That sinking feeling you had – you were right

You may be familiar with the naval combat game Battleship: a strategic game based on sinking your opponent’s differently sized ships on a grid. Knowing that the film is based on this tea-time board game may sink your expectations.

Battleship is about an international fleet of ships in Hawaii that come across an alien reconnaissance team sent to Earth in response to a signal sent out by NASA a few years earlier. A fairly typical alien invasion movie ensues, along with a coming-of-age story for our hero, Alex (Taylor Kitsch).


Alex is a total trouble-maker who doesn’t know when to back down and has terrible decision-making skills. His brother (Skarsgård) forces him to join the navy and suddenly we jump ahead to RIMPAC, a conference of naval ships and personnel from many countries. It’s clear that Alex is still too impulsive and destructive – to the point that he’s going to be kicked out of the navy.  And yet somehow he manages to become second in command. How and why would that happen?


The film presents a lot of information that we as the audience are just expected to accept. We are given just enough information for the film to make sense, but nothing beyond that. There is a man at the satellite station in Hawaii, who states multiple times that the aliens will be more advanced than humans (using Columbus and the Indians as his metaphor). But this thought is never expanded upon. How did he come to that conclusion? It’s as if his character only says that so he can later say: “Told ya so!”. Alien invasion movies always feature the crazy guy who saw it coming (and wasn’t crazy after all!), as well as ridiculously advanced aliens as the enemy, which we somehow manage to defeat regardless.


Unfortunately, the film is terribly clichéd. Of course humanity is the underdog, because we always root for the underdog. The characters are generally underdeveloped, with the exception of the main character (and even his development is shallow). To that end, the acting was neither here nor there. It’s hard to pinpoint whether it was the acting, the writing or the direction that’s to blame for that. Maybe it’s just a combination of all three.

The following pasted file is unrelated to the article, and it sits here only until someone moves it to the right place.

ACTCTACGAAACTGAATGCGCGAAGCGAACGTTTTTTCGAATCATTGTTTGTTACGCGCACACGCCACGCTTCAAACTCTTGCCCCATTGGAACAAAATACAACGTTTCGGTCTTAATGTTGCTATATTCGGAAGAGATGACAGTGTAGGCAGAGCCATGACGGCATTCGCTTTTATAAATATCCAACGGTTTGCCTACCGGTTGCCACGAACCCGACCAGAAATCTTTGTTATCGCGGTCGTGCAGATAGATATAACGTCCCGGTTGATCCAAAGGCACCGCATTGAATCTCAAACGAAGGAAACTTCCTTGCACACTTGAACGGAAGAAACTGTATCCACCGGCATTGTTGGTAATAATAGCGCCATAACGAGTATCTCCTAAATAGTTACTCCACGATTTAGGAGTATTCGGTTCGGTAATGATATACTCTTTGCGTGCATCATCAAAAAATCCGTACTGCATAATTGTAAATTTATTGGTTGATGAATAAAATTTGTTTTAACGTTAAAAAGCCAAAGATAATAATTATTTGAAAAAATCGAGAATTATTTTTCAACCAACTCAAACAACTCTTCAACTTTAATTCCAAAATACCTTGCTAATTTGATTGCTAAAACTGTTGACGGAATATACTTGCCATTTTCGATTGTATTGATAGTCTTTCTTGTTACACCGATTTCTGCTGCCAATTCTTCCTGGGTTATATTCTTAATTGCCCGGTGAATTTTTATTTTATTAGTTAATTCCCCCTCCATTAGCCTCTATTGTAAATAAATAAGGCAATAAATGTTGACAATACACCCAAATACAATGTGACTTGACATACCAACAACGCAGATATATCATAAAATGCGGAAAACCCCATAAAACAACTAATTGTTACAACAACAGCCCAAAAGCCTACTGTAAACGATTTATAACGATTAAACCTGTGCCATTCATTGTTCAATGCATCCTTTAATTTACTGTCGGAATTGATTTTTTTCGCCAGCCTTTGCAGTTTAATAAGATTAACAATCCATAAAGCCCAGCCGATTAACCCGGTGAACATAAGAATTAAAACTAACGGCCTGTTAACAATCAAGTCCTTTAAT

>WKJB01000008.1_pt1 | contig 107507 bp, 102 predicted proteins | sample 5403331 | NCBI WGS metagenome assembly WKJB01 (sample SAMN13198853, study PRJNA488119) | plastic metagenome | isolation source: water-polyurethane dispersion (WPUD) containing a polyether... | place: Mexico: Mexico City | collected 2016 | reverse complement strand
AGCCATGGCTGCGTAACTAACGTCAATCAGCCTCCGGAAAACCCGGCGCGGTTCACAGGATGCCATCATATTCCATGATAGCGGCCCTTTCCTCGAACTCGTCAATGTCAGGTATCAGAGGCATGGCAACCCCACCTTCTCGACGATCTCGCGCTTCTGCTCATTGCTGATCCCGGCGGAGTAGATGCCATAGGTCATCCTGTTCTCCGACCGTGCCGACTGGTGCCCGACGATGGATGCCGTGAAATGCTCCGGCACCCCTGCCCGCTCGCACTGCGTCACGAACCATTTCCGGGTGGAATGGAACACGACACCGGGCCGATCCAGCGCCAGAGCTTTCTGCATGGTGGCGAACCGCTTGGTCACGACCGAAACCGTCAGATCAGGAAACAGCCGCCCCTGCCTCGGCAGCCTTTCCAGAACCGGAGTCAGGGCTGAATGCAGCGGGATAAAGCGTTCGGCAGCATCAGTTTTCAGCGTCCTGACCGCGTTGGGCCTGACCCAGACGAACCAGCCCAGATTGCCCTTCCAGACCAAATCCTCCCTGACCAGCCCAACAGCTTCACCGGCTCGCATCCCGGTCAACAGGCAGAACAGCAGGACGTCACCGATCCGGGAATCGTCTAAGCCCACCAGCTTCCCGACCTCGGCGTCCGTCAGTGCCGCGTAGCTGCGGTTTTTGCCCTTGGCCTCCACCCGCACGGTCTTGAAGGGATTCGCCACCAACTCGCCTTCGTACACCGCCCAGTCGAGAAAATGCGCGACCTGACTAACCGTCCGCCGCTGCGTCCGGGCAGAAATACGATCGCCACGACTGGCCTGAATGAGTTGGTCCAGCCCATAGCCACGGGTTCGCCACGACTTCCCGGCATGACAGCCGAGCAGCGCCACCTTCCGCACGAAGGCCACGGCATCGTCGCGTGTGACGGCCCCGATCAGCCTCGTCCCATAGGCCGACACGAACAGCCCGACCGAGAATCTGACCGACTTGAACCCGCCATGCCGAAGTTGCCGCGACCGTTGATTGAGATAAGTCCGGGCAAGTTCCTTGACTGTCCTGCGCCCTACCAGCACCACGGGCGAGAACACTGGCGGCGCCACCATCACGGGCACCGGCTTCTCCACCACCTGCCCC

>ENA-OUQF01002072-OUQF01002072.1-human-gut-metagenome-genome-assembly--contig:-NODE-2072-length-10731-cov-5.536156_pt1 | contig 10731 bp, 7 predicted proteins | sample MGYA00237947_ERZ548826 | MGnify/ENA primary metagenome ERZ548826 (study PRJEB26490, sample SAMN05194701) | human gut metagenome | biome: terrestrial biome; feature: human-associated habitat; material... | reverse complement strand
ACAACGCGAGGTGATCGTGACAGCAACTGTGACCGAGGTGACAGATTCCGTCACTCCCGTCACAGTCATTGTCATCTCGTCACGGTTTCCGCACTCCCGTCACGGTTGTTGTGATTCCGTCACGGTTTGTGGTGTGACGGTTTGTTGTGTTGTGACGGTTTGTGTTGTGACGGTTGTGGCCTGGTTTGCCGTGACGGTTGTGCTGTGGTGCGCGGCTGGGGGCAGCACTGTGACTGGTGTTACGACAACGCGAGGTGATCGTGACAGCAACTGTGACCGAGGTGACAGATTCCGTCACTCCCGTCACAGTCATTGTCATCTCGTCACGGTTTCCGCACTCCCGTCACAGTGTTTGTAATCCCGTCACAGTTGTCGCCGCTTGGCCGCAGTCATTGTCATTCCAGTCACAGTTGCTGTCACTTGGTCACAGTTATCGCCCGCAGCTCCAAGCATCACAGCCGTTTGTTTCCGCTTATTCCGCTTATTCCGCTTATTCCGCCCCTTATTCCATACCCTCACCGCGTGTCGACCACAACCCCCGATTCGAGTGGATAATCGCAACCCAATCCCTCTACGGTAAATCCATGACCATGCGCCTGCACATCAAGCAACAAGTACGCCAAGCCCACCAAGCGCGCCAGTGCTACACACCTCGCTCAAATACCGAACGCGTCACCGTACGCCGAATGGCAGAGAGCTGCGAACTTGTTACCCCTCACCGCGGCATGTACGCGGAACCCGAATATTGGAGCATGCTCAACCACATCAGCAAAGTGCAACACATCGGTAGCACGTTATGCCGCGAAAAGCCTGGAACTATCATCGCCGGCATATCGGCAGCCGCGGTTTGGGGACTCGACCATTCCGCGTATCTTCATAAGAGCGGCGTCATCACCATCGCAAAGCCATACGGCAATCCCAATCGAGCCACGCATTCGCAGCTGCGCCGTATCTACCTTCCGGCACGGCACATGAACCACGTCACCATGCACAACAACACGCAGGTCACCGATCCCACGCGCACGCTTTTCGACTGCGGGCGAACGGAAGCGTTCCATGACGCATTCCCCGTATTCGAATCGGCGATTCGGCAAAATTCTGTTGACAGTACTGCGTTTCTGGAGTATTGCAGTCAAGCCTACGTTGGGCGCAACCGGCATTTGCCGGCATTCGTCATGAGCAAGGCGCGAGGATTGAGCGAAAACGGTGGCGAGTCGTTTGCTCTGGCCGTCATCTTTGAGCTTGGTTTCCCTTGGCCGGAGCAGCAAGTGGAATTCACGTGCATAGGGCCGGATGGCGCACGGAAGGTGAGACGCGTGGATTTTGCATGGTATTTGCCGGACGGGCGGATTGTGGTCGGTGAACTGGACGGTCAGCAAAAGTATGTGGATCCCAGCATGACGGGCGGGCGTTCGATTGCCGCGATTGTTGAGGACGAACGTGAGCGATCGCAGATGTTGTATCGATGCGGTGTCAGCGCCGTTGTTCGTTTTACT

In many ways though, this film is just disaster porn, which is not at all unusual for this genre. The action sequences are well made and the special effects impressive. The grand scale of the destruction depicted is entertaining. The weapons the aliens used were somewhat clever. And surprisingly, the scene that emulates the game was well done and was as true to the game as possible in this context (although it was a relatively short scene, though that’s not entirely unexpected; the original game doesn’t really have a storyline).


Ultimately, the film is a great example of blockbuster marketing. There are so many elements of this film that simply scream sell! It promotes a classic game, it features a famous musical artist (Rihanna, who is featured prominently on the advertisements, though her role could have been played by anyone), and it most definitely promotes the navy (as well as the military in general). And in turn, all of these things help promote the film. Not to mention all the possibilities for merchandising. It seems fairly obvious that these are the motivating factors for making the film. Although it provides an entertaining two hours, there is not a lot of substance to be taken away from it.


Battleship (15)

Dir: Peter Berg, US sci-fi action, 2012, 130 mins;

Alexander Skarsgård, Brooklyn Decker, Liam Neeson

Premiered: April 12

Playing: Nationwide